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The circle (black) intersects the line (purple) in two points (red). The disk (yellow) intersects the line in the line segment between the two red points.
The intersection (red) of two disks (white and red with black boundaries).
The intersection of D and E is shown in grayish purple. The intersection of A with any of B, C, D, or E is the empty set.

In mathematics, the intersection of two or more objects is another, usually "smaller" object. All objects are presumed to lie in a certain common space except in set theory, where the intersection of arbitrary sets is defined. The intersection is one of basic concepts of geometry. Intuitively, the intersection of two or more objects is a new object that lies in each of original objects. An intersection can have various geometric shapes, but a point is the most common in a plane geometry.

Definitions vary in different contexts: set theory formalizes the idea that a smaller object lies in a larger object with inclusion, and the intersection of sets is formed of elements that belong to all intersecting sets. It is always defined, but may be empty. Incidence geometry defines an intersection (usually, of flats) as an object of lower dimension that is incident to each of original objects. In this approach an intersection can be sometimes undefined, such as for parallel lines. In both cases the concept of intersection relies on logical conjunction.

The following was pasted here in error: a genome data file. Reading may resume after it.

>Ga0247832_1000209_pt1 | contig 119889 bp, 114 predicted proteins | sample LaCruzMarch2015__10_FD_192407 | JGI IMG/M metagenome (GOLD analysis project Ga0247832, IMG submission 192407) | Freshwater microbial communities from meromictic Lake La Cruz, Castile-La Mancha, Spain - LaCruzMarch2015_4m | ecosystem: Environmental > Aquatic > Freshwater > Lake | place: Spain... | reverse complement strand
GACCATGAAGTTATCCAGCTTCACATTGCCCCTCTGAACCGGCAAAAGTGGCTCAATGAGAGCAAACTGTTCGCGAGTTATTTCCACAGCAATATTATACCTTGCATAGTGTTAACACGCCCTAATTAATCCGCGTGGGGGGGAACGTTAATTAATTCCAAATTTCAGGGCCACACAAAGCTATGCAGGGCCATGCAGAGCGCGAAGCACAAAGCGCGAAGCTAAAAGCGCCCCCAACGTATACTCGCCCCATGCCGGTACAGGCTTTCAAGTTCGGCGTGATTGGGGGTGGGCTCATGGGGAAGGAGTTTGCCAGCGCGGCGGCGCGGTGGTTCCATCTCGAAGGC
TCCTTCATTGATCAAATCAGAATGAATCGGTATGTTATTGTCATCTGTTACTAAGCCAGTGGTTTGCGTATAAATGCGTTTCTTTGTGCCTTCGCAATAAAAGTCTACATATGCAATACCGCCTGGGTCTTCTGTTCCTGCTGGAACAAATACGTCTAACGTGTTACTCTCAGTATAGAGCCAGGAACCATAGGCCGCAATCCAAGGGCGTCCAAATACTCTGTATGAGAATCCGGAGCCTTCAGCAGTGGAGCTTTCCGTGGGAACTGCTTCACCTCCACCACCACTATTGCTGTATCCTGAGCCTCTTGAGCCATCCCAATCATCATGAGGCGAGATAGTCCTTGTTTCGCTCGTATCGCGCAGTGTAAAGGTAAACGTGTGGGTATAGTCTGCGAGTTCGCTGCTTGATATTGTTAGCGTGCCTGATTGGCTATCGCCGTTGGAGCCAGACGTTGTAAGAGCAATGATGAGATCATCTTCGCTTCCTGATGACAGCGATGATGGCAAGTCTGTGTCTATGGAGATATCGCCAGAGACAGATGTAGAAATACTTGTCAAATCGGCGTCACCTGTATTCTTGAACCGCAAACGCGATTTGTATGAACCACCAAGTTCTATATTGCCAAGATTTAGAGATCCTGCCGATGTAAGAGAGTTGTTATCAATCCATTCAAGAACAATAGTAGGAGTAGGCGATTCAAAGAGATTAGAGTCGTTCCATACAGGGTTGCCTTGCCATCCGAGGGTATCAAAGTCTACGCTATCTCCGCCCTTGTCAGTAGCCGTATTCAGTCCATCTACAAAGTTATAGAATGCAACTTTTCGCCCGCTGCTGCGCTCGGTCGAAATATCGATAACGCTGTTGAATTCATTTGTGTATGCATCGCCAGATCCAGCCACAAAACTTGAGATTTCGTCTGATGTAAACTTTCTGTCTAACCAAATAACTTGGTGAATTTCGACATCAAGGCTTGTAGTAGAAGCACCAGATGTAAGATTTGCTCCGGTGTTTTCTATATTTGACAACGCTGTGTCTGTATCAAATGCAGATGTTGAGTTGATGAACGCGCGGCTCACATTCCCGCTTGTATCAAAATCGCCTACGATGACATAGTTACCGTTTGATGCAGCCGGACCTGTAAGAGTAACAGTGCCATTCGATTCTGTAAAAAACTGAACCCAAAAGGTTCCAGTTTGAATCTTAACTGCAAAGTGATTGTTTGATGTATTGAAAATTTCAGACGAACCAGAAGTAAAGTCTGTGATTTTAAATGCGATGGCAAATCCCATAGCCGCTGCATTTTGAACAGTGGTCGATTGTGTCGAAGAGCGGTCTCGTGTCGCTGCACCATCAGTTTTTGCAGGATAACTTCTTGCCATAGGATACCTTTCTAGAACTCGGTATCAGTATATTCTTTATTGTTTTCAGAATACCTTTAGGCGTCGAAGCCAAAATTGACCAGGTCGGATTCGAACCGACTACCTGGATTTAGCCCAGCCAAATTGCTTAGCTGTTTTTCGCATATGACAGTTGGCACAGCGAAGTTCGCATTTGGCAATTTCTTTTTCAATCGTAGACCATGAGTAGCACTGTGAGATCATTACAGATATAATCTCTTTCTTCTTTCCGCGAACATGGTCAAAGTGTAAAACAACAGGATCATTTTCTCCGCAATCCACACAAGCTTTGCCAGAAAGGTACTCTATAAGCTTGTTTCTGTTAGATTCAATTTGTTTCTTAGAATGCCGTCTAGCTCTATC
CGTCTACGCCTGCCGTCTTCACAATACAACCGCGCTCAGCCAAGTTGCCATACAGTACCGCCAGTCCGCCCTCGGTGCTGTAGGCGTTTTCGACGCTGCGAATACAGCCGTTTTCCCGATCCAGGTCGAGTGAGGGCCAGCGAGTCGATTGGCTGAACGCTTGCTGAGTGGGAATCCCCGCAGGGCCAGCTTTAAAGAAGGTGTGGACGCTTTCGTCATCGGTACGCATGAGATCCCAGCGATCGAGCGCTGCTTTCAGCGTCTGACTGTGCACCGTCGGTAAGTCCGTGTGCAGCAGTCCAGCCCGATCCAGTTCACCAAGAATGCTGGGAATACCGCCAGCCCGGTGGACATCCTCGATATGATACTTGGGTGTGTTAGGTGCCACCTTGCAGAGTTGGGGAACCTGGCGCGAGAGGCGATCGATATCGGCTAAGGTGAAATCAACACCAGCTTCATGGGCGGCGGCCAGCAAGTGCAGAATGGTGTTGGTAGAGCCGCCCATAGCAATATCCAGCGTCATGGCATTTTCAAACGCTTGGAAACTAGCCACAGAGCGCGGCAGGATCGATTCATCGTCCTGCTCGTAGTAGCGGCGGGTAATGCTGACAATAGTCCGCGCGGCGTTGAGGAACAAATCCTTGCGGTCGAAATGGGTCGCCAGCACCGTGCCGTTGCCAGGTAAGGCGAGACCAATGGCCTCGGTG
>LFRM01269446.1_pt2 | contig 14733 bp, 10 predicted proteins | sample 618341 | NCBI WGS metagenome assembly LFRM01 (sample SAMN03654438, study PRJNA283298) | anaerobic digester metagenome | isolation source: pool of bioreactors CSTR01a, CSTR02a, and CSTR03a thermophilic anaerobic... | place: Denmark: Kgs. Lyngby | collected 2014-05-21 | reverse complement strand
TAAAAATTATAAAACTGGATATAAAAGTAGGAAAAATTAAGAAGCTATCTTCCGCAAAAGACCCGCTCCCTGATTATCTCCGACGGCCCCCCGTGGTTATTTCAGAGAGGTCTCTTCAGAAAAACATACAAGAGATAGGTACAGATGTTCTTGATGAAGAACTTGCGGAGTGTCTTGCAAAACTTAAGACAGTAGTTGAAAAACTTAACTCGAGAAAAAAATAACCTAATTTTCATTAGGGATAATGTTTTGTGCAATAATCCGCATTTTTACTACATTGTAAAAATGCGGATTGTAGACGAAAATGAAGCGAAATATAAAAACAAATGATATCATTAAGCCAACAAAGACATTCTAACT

Algebraic geometry defines intersections in its own way with intersection theory. Euclidean geometry deals with the intersections of planar and solid shapes.



There can be more than one primitive object, such as points (pictured above), that form an intersection. The intersection can be viewed collectively as all of the shared objects (i.e., the intersection operation results in a set, possibly empty), or as several intersection objects (possibly zero).

In set theoryEdit

The intersection of two sets A and B is the set of elements which are in both A and B. In symbols,


For example, if A = {1, 3, 5, 7} and B = {1, 2, 4, 6} then AB = {1}. A more elaborate example (involving infinite sets) is:

A = {x is an even integer}
B = {x is an integer divisible by 3}

As another example, the number 9 is not contained in the intersection of the set of prime numbers {2, 3, 5, 7, 11, …} and the set of even numbers {2, 4, 6, 8, 10, …}, because 9 is neither prime nor even.

In Euclidean geometryEdit


Intersection is denoted by the U+2229 INTERSECTION from Unicode Mathematical Operators.

See alsoEdit


  1. ^ Vereshchagin, Nikolai Konstantinovich; Shen, Alexander (2002-01-01). Basic Set Theory. American Mathematical Soc. ISBN 9780821827314.

External linksEdit